What Brexit game is EU playing? British parliament leader Leadsom asks

FILE PHOTO: Britain's Conservative Party's leader of the House of Commons Andrea Leadsom arrives at Downing Street in London, Britain, January 22, 2019. REUTERS/Toby Melville/File Photo

LONDON (Reuters) – The leader of parliament Andrea Leadsom said she was beginning to wonder what game the European Union was playing over Brexit as relations between London and Brussels deteriorated ahead of a vote by lawmakers next week.

Less than three weeks before Britain is due to leave the EU on March 29, Prime Minister Theresa May has failed to secure the changes to the divorce agreement she needs to gain the support of lawmakers who rejected it in a record rebellion in January.

At the heart of the dispute is a disagreement over how to manage the border between the British province of Northern Ireland and EU-member Ireland.

On Friday, the EU’s chief negotiator Michel Barnier put forward a proposal to keep the border open and keep the province subject to EU rules, prompting London to reject it.

“There is still hope, but I have to say I’m deeply disappointed with what we’re hearing coming out of the EU,” Leadsom told Reuters. “I do have to ask myself what game are they playing here.”

Asked who would be to blame if May loses the parliamentary vote again on Tuesday, Leadsom said: “I would point to the EU needing to work closely with us.

“We are hoping we will be able to win that vote but that does depend on the EU coming to the table and taking seriously the (UK’s) proposals.”

Guy Verhofstadt, Brexit coordinator for the European Parliament, backed Barnier.

“He has put forward constructive additions, now we wait for a credible response from the UK to ensure an orderly Brexit,” he said on Saturday.


Talks will continue in Brussels but without a major breakthrough, May looks set to lose her second attempt to get lawmaker’s approval and smooth Britain’s exit from the EU, its biggest shift in trade and foreign policy in more than 40 years.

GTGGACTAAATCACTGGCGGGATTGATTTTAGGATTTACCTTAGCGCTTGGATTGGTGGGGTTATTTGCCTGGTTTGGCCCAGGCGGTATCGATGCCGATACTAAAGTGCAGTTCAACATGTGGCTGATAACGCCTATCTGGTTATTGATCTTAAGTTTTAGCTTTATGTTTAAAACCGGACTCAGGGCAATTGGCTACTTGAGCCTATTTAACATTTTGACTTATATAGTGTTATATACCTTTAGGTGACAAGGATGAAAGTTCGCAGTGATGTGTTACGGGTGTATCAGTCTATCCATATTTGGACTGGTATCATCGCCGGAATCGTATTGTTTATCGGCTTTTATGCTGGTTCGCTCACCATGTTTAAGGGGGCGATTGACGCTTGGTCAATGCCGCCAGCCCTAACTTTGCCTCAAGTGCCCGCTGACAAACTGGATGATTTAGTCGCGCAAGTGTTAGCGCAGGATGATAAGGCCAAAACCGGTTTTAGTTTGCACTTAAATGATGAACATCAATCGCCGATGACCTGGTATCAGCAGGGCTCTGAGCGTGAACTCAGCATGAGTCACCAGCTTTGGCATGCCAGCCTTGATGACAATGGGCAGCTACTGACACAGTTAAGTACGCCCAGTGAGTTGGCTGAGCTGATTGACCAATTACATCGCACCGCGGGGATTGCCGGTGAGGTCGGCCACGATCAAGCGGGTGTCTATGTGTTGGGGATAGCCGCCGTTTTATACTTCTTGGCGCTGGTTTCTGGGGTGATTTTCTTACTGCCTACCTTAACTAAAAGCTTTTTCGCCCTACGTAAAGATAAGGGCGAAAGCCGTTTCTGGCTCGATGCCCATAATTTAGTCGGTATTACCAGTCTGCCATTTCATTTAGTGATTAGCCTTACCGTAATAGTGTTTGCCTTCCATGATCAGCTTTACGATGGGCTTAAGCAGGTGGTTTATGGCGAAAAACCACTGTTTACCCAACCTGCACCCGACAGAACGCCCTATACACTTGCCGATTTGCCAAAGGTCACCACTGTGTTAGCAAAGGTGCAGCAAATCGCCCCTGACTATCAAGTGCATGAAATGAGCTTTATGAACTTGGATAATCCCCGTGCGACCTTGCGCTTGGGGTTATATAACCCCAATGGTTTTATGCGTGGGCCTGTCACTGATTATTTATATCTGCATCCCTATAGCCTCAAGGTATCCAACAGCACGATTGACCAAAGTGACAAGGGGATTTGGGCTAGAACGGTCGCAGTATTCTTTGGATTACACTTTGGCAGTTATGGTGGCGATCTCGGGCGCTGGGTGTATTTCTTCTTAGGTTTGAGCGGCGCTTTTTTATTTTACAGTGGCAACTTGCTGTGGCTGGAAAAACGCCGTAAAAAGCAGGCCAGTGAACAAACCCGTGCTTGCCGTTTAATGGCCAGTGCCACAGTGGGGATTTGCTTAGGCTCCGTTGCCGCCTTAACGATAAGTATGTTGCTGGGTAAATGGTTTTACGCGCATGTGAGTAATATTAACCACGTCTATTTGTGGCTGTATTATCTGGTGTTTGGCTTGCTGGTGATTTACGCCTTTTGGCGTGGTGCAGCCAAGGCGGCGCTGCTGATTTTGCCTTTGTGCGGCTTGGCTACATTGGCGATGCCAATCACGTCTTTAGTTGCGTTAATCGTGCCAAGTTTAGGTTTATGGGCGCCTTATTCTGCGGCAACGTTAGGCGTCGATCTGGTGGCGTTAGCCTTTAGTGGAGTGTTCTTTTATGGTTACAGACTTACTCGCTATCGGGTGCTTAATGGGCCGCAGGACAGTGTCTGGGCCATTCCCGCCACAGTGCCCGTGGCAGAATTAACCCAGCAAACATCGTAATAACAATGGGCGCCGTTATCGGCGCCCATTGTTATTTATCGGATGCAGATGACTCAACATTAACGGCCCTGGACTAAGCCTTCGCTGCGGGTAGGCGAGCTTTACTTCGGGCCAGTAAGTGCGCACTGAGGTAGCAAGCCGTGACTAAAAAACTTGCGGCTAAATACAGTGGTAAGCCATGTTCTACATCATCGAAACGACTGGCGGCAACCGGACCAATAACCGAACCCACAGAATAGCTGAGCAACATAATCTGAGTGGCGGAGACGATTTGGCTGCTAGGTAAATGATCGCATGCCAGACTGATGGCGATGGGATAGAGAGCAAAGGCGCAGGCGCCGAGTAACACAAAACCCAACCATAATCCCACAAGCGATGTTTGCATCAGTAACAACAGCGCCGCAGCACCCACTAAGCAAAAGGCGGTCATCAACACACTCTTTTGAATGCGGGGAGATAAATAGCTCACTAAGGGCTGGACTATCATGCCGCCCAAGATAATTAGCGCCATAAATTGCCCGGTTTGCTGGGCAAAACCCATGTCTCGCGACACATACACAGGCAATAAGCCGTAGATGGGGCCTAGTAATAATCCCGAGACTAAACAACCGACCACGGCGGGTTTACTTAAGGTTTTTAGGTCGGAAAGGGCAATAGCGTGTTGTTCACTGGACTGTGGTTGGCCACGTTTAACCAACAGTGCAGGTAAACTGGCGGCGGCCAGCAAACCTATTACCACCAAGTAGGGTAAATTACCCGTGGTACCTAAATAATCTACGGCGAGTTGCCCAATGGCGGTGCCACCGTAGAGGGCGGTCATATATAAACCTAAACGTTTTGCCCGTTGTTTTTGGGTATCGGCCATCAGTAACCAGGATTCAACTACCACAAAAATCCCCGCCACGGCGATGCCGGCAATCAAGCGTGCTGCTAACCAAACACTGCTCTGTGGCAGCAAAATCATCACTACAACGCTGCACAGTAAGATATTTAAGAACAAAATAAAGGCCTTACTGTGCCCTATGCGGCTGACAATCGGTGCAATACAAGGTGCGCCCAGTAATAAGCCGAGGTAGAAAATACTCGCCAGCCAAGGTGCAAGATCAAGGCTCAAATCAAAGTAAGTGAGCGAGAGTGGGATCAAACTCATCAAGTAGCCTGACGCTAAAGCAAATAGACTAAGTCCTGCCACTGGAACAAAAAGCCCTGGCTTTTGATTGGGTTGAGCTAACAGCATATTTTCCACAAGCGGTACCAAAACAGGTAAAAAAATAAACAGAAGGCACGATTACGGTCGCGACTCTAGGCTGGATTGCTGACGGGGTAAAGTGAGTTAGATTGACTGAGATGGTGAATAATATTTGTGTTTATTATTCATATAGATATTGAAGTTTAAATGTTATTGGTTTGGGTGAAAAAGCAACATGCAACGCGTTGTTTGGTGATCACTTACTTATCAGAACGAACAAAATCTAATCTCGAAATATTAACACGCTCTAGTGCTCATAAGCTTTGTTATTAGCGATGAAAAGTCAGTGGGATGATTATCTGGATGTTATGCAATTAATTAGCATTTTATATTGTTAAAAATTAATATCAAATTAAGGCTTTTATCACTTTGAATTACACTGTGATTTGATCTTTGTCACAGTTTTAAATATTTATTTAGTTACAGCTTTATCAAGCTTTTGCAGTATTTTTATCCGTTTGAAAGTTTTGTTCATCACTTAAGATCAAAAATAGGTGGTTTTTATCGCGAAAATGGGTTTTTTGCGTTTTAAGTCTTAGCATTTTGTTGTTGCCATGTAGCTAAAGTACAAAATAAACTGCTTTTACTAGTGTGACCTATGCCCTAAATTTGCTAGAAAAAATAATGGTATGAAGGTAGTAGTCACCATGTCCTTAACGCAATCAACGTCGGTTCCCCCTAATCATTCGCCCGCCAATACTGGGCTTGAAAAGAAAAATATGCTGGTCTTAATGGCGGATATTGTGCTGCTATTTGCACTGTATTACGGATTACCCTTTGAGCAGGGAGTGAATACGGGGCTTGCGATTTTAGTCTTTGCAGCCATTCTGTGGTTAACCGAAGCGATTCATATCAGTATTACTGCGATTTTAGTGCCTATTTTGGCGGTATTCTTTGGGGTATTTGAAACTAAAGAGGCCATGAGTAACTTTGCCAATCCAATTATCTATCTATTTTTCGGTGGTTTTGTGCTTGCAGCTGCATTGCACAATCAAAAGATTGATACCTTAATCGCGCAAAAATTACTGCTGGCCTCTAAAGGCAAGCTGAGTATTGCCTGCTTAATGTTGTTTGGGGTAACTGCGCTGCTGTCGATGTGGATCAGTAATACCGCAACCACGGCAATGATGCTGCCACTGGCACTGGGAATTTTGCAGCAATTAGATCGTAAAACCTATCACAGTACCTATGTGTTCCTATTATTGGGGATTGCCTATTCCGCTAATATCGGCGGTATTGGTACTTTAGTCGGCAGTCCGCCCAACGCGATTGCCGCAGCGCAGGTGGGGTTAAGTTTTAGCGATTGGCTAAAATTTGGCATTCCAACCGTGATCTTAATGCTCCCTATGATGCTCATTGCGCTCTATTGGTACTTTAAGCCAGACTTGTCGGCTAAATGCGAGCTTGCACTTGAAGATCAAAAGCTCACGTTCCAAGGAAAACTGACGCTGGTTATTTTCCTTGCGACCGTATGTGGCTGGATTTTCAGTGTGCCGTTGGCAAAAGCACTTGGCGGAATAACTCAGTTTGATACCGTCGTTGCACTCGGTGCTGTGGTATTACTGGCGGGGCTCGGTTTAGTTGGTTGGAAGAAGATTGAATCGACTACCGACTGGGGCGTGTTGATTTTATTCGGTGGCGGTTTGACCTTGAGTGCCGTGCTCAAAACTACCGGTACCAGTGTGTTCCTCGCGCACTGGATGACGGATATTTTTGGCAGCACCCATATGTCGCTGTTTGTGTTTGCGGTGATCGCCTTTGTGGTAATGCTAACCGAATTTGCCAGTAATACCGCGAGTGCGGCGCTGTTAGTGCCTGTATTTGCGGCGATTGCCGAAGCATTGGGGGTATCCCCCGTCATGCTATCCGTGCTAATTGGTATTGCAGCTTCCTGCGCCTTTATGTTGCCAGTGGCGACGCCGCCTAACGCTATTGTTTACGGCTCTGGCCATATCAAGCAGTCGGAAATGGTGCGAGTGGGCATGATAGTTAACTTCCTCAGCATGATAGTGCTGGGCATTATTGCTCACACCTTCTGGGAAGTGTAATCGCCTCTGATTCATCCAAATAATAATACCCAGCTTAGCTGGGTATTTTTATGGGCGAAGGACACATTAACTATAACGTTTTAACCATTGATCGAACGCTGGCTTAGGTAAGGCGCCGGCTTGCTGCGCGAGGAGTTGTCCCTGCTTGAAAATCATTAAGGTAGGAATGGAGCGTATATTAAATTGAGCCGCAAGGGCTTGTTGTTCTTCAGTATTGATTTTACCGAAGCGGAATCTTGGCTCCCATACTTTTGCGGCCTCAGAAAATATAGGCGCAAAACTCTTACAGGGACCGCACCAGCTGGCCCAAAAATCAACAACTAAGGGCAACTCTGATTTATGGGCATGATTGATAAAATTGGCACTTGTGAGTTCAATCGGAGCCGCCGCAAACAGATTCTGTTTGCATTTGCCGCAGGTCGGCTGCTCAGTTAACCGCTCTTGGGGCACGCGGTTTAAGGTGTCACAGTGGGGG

The main sticking point is the so-called Northern Irish backstop, an insurance policy to prevent a return of border controls in Ireland that eurosceptics believe is an attempt to trap the country in the EU’s customs union indefinitely.

Barnier’s solution would potentially create a “border” in the Irish sea between Northern Ireland and the rest of the United Kingdom, a move that is particularly unpalatable to Northern Ireland’s Democratic Unionist Party (DUP).

As defenders of the union with Britain, the DUP opposes any change that would treat Northern Ireland differently from the rest of the United Kingdom. May relies on DUP votes to get her legislation passed after she lost her parliamentary majority.

Brandon Lewis, the chairman of May’s ruling Conservative Party, said on Saturday the government could never accept a deal which threatened the integrity of the union.

Leadsom said were Britain to leave the EU without a withdrawal deal it would be harder to guarantee the smooth flow of goods and people across the Irish border that has been possible since 1998.

“In making it impossible for us to sign up to that (deal), it actually makes the problems with the Northern Irish border harder to solve, not easier to solve,” she said.

May warned on Friday that were lawmakers to reject her deal on Tuesday, it would increase the chance that Brexit never happens, leaving voters feeling betrayed.

If her deal is rejected, lawmakers will be able to vote on Wednesday and Thursday on whether they want to leave the bloc without a deal or ask for a delay to Brexit beyond March 29 – all but wresting control of Brexit from the government.

(Writing by Kate Holton; Editing by Janet Lawrence)

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